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Newberry man charged with DUI, speeding 107 mph

Posted: February 4, 2014 5:19 p.m.
Updated: February 5, 2014 5:00 a.m.
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Matthew Temples

The Kershaw County Sheriff’s Office (KCSO) arrested a 25-year-old Newberry man Friday for allegedly driving under the influence and speeding 107 mph on I-20.

Kershaw County Sheriff Jim Matthews said deputies arrested Matthew Christopher Temples around 5:15 p.m. Friday and that he has a history of driving under the influence, having been arrested for the offense twice before and for driving under suspension once before. Matthews said Temples also had open alcohol containers in his car when he was stopped.

The sheriff said one of his traffic enforcement deputies saw Temples speeding westbound on I-20 in a blue Hyundai near mile marker 105. The deputy confirmed the 107 mph speed by radar. The deputy stopped Temples and suspected he was intoxicated. The deputy found an open can of beer and half-empty gallon vodka bottle in the car, Matthews said. Temples failed a series of roadside sobriety tests and was placed under arrest for DUI. His blood alcohol level was later determined to be .18 percent, more than twice the .08 legal limit.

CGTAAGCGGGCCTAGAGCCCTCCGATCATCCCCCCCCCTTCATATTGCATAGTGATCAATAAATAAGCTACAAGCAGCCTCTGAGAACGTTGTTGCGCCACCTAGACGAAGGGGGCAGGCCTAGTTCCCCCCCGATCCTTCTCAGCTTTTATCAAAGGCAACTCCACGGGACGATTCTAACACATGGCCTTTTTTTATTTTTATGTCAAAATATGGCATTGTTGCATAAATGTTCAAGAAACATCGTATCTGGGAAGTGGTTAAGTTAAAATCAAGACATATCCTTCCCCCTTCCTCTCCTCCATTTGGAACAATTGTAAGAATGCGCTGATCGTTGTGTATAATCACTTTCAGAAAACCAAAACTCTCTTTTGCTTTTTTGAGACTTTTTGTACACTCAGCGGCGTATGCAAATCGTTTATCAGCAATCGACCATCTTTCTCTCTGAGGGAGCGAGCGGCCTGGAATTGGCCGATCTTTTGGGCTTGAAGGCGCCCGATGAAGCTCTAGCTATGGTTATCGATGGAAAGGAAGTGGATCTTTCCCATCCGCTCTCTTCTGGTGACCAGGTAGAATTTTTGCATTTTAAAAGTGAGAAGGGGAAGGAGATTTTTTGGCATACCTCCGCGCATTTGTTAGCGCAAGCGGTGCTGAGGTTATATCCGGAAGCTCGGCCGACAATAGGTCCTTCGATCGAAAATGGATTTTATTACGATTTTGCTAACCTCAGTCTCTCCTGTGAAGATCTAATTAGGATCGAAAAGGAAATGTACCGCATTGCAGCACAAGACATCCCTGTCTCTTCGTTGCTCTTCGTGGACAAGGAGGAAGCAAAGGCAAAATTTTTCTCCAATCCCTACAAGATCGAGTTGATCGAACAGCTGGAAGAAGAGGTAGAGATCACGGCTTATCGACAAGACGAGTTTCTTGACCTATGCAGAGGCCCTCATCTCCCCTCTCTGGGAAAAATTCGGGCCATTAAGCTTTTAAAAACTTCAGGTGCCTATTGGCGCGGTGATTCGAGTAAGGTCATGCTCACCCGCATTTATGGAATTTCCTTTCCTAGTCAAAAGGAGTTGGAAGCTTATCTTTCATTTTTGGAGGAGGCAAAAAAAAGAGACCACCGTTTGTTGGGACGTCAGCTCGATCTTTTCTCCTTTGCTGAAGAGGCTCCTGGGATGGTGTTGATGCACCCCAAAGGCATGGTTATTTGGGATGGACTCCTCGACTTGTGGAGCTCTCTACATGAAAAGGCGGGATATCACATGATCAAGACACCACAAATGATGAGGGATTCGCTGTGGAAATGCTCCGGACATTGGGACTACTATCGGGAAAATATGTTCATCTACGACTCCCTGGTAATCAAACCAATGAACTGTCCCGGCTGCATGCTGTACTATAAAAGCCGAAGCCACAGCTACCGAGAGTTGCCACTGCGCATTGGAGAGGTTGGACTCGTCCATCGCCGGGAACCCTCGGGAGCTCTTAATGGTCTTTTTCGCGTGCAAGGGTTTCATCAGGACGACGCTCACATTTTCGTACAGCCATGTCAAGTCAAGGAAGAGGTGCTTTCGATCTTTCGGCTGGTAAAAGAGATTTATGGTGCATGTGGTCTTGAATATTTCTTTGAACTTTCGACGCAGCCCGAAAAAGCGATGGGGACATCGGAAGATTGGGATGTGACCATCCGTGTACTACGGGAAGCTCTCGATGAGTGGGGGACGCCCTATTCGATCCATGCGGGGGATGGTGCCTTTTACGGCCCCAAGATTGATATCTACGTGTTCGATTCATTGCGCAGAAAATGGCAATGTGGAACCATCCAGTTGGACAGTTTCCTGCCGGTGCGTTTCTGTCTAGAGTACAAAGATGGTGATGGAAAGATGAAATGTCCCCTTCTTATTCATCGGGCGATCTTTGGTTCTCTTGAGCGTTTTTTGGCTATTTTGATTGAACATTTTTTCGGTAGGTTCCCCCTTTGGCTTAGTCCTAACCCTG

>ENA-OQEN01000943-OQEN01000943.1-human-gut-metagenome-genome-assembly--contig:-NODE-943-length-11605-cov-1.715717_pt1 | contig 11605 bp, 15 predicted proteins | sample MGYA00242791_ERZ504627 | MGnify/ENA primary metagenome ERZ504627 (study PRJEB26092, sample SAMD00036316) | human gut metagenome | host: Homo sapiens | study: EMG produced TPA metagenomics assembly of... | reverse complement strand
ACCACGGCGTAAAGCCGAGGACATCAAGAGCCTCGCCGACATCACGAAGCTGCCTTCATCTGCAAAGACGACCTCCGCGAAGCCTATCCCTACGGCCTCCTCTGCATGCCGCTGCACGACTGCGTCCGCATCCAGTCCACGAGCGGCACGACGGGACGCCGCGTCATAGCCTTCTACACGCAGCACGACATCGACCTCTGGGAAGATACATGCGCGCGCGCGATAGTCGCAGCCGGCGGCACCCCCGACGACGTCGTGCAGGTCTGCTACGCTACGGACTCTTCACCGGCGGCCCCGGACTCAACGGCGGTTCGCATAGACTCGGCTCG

Deputies charged Temples with DUI, third offense; driving under suspension, second offense; and having an open container of alcohol in his vehicle. Deputies transported Temples to the Kershaw County Detention Center. Court records show he was released the next day on surety bonds of $30,000 for driving under the influence, $1,275 for driving under suspension and $262.50 for open container. He is also prohibited from driving in South Carolina.

“It seems reasonable to assume that Temples was a serious accident waiting to happen,” Matthews said. “Fortunately a deputy was able to take Temples off the road before he crashed and killed himself or some innocent people. Our DUI laws must be strengthened to keep these repeat offenders off the roads. Maybe one day our legislators will get serious about the DUI problem in South Carolina and enact some tough DUI laws. Until then, South Carolina will continue to be one of the worst states in the nation for DUI fatalities.”

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